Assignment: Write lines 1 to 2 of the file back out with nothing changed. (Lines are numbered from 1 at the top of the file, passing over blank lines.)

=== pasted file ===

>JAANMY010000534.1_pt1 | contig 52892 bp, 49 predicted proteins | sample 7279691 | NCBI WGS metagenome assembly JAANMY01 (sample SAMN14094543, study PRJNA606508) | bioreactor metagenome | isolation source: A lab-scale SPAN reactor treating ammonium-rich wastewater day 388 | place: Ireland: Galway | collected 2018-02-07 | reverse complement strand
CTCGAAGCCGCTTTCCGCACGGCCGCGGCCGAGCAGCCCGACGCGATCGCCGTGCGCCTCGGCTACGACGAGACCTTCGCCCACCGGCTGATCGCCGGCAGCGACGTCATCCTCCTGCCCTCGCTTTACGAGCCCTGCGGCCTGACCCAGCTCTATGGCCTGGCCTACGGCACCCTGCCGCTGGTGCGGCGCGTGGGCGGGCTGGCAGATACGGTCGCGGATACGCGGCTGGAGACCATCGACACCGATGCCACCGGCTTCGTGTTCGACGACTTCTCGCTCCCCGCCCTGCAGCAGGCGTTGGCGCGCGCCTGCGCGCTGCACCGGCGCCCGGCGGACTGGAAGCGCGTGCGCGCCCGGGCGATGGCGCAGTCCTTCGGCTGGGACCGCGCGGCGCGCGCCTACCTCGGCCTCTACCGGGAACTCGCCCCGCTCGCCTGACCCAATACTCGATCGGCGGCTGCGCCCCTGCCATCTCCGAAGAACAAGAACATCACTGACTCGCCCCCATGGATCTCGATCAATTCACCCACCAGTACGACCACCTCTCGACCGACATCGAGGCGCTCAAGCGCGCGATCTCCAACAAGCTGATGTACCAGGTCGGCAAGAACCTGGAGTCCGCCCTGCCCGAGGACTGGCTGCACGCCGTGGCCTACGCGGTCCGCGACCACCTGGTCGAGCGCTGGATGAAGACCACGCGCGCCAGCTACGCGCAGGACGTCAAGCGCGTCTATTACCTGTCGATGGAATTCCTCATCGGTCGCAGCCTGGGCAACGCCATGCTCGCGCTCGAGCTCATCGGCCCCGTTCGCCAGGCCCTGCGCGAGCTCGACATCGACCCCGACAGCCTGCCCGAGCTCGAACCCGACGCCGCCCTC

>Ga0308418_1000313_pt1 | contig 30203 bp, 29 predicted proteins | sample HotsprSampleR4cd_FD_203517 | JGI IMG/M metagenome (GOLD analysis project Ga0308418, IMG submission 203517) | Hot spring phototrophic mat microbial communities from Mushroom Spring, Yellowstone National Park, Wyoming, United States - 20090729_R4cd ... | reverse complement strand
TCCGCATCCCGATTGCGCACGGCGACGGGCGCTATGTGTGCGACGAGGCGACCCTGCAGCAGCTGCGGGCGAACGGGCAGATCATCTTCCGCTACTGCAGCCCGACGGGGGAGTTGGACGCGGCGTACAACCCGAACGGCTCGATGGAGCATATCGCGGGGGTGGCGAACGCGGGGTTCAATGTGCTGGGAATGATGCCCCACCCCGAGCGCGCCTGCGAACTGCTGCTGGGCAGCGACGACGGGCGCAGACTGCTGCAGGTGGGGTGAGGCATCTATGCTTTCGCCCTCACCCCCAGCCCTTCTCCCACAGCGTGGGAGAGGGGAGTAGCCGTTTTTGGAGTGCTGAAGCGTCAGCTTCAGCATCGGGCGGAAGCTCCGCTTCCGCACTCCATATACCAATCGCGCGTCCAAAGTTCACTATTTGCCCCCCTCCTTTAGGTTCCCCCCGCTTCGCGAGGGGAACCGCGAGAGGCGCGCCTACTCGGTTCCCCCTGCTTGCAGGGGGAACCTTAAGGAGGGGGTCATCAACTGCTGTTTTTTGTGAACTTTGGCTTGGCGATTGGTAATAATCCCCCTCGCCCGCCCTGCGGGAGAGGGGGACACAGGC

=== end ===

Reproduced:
>JAANMY010000534.1_pt1 | contig 52892 bp, 49 predicted proteins | sample 7279691 | NCBI WGS metagenome assembly JAANMY01 (sample SAMN14094543, study PRJNA606508) | bioreactor metagenome | isolation source: A lab-scale SPAN reactor treating ammonium-rich wastewater day 388 | place: Ireland: Galway | collected 2018-02-07 | reverse complement strand
CTCGAAGCCGCTTTCCGCACGGCCGCGGCCGAGCAGCCCGACGCGATCGCCGTGCGCCTCGGCTACGACGAGACCTTCGCCCACCGGCTGATCGCCGGCAGCGACGTCATCCTCCTGCCCTCGCTTTACGAGCCCTGCGGCCTGACCCAGCTCTATGGCCTGGCCTACGGCACCCTGCCGCTGGTGCGGCGCGTGGGCGGGCTGGCAGATACGGTCGCGGATACGCGGCTGGAGACCATCGACACCGATGCCACCGGCTTCGTGTTCGACGACTTCTCGCTCCCCGCCCTGCAGCAGGCGTTGGCGCGCGCCTGCGCGCTGCACCGGCGCCCGGCGGACTGGAAGCGCGTGCGCGCCCGGGCGATGGCGCAGTCCTTCGGCTGGGACCGCGCGGCGCGCGCCTACCTCGGCCTCTACCGGGAACTCGCCCCGCTCGCCTGACCCAATACTCGATCGGCGGCTGCGCCCCTGCCATCTCCGAAGAACAAGAACATCACTGACTCGCCCCCATGGATCTCGATCAATTCACCCACCAGTACGACCACCTCTCGACCGACATCGAGGCGCTCAAGCGCGCGATCTCCAACAAGCTGATGTACCAGGTCGGCAAGAACCTGGAGTCCGCCCTGCCCGAGGACTGGCTGCACGCCGTGGCCTACGCGGTCCGCGACCACCTGGTCGAGCGCTGGATGAAGACCACGCGCGCCAGCTACGCGCAGGACGTCAAGCGCGTCTATTACCTGTCGATGGAATTCCTCATCGGTCGCAGCCTGGGCAACGCCATGCTCGCGCTCGAGCTCATCGGCCCCGTTCGCCAGGCCCTGCGCGAGCTCGACATCGACCCCGACAGCCTGCCCGAGCTCGAACCCGACGCCGCCCTC